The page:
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Karen Killilea and her family
October 1, 2008 1:00 PM   Subscribe

This post piqued my interest, as I'd always presumed I was "the only one" who'd read these books. Many, many years ago I got a First Communion gift from my ultra-Catholic grandmother of the paperback editions of both Karen and With Love from Karen.

To be honest, the discounted price stamped inside of the front covers and the ragged condition of the books told me how much thought Grandma had put into her gift, so it was many years before I actually read them. But once I finally read the story of the Killilea family I learned about a condition called cerebral palsy , which I'd heard of but was unfamiliar with. Reading those books introduced me to the concept of occupational therapy, which I'd never really thought of before (to be honest, I've always taken such tasks as buttoning a buton for granted). In any case, Marie's books were so personal and intriguing to me that in the back of my mind I'd always wondered "Whatever happened to...?"
posted by Oriole Adams (7 comments total) 2 users marked this as a favorite

 
Horror - "My wife came over just as I got back and helped me hold her down. We could hear the girls screaming now…"
posted by tellurian at 3:27 PM on October 1, 2008


I read Karenseveral times as a kid. Old paperbacks seemed to just wander into our house. It was the first time I'd heard of cerebral palsy, too.

I didn't read the other book and so this is the first I heard of their later lives, or the fire. Poor Gloria.
posted by pernoctalian at 7:01 PM on October 1, 2008


I have CP, but I had heard of these books only in passing... what a pathbreaking woman Marie was. Feel free to ask me anything if you'd like more depth than Wikipedia.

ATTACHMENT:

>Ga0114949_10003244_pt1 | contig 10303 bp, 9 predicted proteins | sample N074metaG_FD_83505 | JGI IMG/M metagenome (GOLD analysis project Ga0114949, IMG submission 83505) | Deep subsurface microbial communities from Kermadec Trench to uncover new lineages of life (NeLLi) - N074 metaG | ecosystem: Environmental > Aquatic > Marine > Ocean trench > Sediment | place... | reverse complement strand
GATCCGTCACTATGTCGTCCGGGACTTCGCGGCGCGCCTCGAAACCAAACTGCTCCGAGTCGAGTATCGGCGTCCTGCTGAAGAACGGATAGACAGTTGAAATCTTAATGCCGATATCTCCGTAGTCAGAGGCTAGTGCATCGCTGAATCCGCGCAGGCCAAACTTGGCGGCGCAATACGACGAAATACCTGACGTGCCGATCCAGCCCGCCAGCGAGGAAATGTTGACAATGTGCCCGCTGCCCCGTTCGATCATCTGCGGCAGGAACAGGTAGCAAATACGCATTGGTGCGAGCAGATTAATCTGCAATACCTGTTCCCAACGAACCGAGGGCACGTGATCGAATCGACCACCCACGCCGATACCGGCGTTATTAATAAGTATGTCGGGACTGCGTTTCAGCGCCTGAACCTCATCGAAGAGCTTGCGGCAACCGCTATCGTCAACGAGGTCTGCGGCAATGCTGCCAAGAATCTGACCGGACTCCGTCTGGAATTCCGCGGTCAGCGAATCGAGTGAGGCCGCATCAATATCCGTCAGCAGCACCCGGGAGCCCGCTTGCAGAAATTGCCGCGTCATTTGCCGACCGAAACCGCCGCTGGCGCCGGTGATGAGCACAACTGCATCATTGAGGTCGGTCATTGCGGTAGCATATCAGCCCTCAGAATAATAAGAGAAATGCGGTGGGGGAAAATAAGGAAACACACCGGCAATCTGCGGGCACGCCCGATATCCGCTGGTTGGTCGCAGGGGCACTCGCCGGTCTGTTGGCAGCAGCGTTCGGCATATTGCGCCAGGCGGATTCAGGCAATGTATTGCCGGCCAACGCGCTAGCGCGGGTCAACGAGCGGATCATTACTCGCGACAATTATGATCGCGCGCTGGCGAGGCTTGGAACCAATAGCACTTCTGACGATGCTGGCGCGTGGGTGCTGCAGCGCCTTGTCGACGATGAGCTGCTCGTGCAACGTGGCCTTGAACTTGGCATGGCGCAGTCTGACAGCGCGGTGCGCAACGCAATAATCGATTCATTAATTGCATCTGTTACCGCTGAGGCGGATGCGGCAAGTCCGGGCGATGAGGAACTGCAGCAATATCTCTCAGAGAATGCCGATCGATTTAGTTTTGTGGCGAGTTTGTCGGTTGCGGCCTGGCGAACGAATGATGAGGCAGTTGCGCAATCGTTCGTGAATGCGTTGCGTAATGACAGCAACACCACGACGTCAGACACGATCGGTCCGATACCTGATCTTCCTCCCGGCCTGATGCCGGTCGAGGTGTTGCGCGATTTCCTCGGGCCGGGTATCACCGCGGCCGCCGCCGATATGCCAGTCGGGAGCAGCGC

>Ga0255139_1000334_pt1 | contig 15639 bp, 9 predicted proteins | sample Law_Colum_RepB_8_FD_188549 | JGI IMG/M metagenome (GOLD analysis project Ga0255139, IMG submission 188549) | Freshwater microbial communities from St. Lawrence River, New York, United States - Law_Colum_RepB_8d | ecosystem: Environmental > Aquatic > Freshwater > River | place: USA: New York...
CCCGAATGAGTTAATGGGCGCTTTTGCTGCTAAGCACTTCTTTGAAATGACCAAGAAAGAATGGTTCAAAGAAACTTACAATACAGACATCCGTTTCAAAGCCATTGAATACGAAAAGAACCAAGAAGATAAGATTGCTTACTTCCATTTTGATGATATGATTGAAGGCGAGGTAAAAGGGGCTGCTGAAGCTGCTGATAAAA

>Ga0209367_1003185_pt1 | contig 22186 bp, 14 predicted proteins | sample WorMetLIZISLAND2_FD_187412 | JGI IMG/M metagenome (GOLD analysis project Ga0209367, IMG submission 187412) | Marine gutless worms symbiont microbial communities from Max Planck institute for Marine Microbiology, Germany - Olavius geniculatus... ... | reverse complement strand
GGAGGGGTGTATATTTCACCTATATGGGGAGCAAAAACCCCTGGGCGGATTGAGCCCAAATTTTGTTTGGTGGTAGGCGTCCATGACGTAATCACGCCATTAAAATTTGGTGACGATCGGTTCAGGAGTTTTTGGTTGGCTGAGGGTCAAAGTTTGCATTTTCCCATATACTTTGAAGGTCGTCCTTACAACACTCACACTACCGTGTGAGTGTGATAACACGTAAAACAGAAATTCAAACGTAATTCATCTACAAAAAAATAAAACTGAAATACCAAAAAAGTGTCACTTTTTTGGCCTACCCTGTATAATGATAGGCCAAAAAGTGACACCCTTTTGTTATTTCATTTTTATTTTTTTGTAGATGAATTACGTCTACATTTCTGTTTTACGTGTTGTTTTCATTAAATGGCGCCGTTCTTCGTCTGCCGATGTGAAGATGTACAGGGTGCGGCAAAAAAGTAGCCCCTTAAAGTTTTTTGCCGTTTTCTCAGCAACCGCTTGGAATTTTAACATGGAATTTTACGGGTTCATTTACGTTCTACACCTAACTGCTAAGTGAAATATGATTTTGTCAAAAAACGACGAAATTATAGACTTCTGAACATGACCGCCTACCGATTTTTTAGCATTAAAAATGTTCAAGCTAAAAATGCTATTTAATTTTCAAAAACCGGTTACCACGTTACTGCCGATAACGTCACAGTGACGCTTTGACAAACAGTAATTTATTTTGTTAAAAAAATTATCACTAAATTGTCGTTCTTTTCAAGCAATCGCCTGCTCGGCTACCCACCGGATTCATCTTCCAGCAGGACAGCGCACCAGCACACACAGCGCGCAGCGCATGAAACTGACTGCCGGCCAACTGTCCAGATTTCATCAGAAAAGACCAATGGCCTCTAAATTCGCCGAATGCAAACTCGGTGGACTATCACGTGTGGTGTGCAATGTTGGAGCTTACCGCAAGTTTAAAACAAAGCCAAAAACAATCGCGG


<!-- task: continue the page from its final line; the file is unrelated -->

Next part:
posted by StrikeTheViol at 7:50 PM on October 1, 2008


I got my copy of "Karen" (now long since given away) from Scholastic Book Club. I don't even recall what book they ran out of, but they gave me Karen and my choice of any book out of the next catalog. Since Amazon doesn't seem to know about any printings even close to the years I am thinking of, I wonder if they weren't old stock Scholastic was trying to ditch.

The part I remember most is the other kids teaching Karen to go up and down the stairs by herself as she was getting too big to carry. Touching stuff.

Did you know that some CP symptoms can be treated with Botox?
posted by ilsa at 8:24 PM on October 1, 2008


Despite the horror of the fire for the family, it sounds like Karen ended up doing OK. Those books were the first time I'd heard of CP (or Newfoundlands, for that matter). Having grown up in a very Irish Catholic family, it was fascinating seeing such a culturally similar family adapting to such a challenge (and to seeing Karen overcome so many challenges.)
posted by ubersturm at 10:38 PM on October 1, 2008


I remember we all read that book in grade 5. In addition to learning about CP, I think I also learned about enemas in that book (didn't she play with enema bags, without ever telling us what they were?).
posted by stevil at 10:13 PM on October 2, 2008


Thank you Oriole! I re-read these books every couple years and have been wanting to do a 'where are they now' weblog post. There is an amazing strength to how Karen's parents refused to coddle their daughter, encouraged her to be the best she could be, and raised a family with a wonderful sense of humor. The books are filled with funny stories.

stevil: regarding the enema bags, I remember that Karen was on a train and met a nice man who talked with her about her CP and then asked her if there was a gift she would like. She asked him for an enema bag, for her doll I think. And he sent her one.
posted by girlhacker at 11:09 PM on October 2, 2008


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